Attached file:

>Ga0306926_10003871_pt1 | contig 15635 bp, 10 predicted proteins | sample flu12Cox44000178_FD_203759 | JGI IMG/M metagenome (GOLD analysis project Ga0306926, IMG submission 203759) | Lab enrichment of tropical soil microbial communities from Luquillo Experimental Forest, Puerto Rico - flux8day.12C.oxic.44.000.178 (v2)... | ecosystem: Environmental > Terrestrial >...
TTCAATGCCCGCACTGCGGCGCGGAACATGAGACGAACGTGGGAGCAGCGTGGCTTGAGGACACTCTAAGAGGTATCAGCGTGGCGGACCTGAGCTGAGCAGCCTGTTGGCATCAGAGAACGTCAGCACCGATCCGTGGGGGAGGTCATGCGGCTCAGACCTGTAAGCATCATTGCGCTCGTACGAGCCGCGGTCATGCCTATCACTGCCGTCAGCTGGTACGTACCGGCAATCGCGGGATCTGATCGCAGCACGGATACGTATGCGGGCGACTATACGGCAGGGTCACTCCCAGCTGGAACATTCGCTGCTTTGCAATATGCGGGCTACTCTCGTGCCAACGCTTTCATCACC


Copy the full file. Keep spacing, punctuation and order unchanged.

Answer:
>Ga0306926_10003871_pt1 | contig 15635 bp, 10 predicted proteins | sample flu12Cox44000178_FD_203759 | JGI IMG/M metagenome (GOLD analysis project Ga0306926, IMG submission 203759) | Lab enrichment of tropical soil microbial communities from Luquillo Experimental Forest, Puerto Rico - flux8day.12C.oxic.44.000.178 (v2)... | ecosystem: Environmental > Terrestrial >...
TTCAATGCCCGCACTGCGGCGCGGAACATGAGACGAACGTGGGAGCAGCGTGGCTTGAGGACACTCTAAGAGGTATCAGCGTGGCGGACCTGAGCTGAGCAGCCTGTTGGCATCAGAGAACGTCAGCACCGATCCGTGGGGGAGGTCATGCGGCTCAGACCTGTAAGCATCATTGCGCTCGTACGAGCCGCGGTCATGCCTATCACTGCCGTCAGCTGGTACGTACCGGCAATCGCGGGATCTGATCGCAGCACGGATACGTATGCGGGCGACTATACGGCAGGGTCACTCCCAGCTGGAACATTCGCTGCTTTGCAATATGCGGGCTACTCTCGTGCCAACGCTTTCATCACC